They also allow you to use payment gateways with credit card operators. It is extremely important for your customers and clients to know how to use your web shop and also what is accepted and not acceptable in the use of your webshop. 

If you would like to learn more about eCommerce Terms and Conditions, we have written a complete guide which can be found here {insent final link}.


  1. # Privacy policy

What is?

Unlike the Ts & Cs, you can’t avoid a privacy policy for as long as you collect personal information from your customers and clients. A privacy policy applies to a web shop operator and its users. It determines how you will use, collect, keep, share, and protect the data that the user shares with the website/App.

Because a privacy policy is required by law, it means you will need to be compliant with the regulations in the countries in which your customers and clients reside. If your clients and customers are from South Africa, it is important that you privacy policy is compliant with the Protection of Personal Information Act.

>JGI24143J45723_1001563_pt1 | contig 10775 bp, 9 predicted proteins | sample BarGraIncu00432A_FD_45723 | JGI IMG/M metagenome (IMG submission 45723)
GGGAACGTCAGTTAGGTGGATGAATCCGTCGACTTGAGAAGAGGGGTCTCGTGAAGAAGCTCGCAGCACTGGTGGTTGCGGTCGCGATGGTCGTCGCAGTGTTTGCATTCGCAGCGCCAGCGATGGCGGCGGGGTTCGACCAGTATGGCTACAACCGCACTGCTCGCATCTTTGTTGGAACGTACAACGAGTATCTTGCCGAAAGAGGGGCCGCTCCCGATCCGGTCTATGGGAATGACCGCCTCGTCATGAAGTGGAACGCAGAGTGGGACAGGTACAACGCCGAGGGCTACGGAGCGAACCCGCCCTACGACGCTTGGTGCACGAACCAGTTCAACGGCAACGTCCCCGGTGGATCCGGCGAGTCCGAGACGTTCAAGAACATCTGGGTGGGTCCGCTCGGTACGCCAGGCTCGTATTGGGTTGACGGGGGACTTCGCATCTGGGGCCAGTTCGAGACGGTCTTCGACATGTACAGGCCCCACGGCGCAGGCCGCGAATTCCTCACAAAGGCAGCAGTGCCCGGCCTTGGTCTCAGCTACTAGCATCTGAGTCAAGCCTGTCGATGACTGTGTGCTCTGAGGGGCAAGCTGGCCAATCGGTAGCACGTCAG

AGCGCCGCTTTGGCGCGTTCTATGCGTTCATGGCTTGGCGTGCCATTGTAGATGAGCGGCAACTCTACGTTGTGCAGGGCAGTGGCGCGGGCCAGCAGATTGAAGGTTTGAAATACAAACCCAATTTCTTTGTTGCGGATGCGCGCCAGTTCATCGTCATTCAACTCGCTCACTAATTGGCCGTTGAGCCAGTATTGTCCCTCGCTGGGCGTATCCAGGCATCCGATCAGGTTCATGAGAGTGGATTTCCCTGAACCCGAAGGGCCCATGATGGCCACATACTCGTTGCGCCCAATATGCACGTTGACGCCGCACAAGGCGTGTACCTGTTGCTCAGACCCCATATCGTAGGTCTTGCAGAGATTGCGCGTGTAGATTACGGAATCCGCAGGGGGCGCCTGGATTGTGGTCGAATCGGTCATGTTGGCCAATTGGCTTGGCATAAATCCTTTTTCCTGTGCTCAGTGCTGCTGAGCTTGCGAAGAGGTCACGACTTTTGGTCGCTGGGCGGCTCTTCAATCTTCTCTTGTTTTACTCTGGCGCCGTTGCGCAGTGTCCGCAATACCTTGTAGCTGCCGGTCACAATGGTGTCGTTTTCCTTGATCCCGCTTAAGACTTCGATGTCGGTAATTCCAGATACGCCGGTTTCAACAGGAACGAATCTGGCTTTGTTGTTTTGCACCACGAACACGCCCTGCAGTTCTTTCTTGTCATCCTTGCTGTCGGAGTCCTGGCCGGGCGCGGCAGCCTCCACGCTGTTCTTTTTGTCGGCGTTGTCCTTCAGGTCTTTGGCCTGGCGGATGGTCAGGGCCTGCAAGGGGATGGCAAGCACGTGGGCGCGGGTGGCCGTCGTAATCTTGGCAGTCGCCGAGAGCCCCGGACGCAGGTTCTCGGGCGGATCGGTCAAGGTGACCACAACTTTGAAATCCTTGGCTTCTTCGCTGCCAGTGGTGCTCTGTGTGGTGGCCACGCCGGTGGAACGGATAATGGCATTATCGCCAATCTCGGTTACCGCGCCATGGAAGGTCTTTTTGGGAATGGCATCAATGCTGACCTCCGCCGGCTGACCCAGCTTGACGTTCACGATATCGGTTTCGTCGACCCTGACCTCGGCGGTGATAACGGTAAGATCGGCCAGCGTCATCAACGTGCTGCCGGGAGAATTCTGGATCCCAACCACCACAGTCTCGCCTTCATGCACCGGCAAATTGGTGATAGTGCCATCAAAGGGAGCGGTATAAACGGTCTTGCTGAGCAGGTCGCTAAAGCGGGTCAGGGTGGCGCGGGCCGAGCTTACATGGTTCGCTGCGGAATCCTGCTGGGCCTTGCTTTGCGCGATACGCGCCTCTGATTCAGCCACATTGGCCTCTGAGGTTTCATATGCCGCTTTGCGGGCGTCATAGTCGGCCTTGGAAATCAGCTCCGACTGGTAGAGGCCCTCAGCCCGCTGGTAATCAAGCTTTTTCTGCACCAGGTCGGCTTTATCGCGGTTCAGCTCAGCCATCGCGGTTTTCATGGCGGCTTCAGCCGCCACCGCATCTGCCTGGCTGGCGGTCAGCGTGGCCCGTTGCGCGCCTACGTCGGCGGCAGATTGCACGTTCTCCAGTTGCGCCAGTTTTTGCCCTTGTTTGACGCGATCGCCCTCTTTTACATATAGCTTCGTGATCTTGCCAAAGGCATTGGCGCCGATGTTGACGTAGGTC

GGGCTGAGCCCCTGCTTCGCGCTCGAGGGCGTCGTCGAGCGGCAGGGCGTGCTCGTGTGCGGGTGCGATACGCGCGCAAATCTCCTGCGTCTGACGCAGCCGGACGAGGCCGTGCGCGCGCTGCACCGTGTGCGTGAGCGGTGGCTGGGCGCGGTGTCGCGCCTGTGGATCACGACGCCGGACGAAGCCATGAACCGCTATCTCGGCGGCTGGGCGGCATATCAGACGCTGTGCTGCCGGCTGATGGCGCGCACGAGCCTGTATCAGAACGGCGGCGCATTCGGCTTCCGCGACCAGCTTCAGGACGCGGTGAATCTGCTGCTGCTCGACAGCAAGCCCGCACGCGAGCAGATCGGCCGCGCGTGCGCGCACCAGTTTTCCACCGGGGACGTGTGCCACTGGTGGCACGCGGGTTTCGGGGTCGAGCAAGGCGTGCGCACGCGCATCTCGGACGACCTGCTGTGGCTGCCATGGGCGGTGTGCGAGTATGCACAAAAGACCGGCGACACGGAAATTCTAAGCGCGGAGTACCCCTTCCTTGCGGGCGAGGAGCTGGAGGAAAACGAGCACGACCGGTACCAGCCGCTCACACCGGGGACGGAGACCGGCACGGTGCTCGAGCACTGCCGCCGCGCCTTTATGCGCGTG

One of the benefits of having a privacy policy in place is that your customers and clients feel secure. If your business has a good privacy policy, customers and clients are provided with a clear picture of how their data is processed. This will keep them feeling assured and build a level of trust that is crucial to the development of your web shop. This is especially important in this data theft age we live in. 

For more information on privacy policies click here(insert link to other blog)


  1. # Cookie Statement

What is?

Most web shops are required to ask for permission to place cookies on your device, and in return users can choose whether or not to give it.

Cookies appear on your browser in the form of small text files, kept in a data folder. Cookies are used to:

  • Retain login details and remember users’ custom preferences

  • Enable users to use a shopping cart or make use of e-billing services.

  • Recognise and count the number of visitors.

  • Recognise users when they return to the Site.

Web shops using a cookie policy attract a greater number of users. Many users have said it improves their shopping experience. Having a cookie policy is simple but it has many positive impacts on the customer journey on your web shop. 


  1. # Warranty Statement

What is?

A warranty is a form of product insurance, through which a certain guarantee (with specific terms) is given to your customers in written form.

This policy outlines any default warranties that are included in the sale of your products, as well as any particular terms relating to warranties that your customers can purchase.